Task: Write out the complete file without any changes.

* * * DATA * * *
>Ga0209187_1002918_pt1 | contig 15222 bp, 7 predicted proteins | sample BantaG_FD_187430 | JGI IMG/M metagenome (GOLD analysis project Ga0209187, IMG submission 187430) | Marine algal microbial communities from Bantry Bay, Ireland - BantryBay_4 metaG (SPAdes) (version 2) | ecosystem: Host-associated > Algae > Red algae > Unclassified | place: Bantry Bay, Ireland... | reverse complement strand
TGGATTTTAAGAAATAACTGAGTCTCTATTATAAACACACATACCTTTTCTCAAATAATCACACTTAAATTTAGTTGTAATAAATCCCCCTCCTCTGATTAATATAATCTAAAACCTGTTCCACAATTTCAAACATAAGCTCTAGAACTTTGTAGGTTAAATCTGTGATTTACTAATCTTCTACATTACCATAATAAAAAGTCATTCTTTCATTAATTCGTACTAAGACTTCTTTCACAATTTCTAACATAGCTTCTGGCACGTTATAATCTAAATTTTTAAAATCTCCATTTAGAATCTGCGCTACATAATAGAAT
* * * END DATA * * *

>Ga0209187_1002918_pt1 | contig 15222 bp, 7 predicted proteins | sample BantaG_FD_187430 | JGI IMG/M metagenome (GOLD analysis project Ga0209187, IMG submission 187430) | Marine algal microbial communities from Bantry Bay, Ireland - BantryBay_4 metaG (SPAdes) (version 2) | ecosystem: Host-associated > Algae > Red algae > Unclassified | place: Bantry Bay, Ireland... | reverse complement strand
TGGATTTTAAGAAATAACTGAGTCTCTATTATAAACACACATACCTTTTCTCAAATAATCACACTTAAATTTAGTTGTAATAAATCCCCCTCCTCTGATTAATATAATCTAAAACCTGTTCCACAATTTCAAACATAAGCTCTAGAACTTTGTAGGTTAAATCTGTGATTTACTAATCTTCTACATTACCATAATAAAAAGTCATTCTTTCATTAATTCGTACTAAGACTTCTTTCACAATTTCTAACATAGCTTCTGGCACGTTATAATCTAAATTTTTAAAATCTCCATTTAGAATCTGCGCTACATAATAGAAT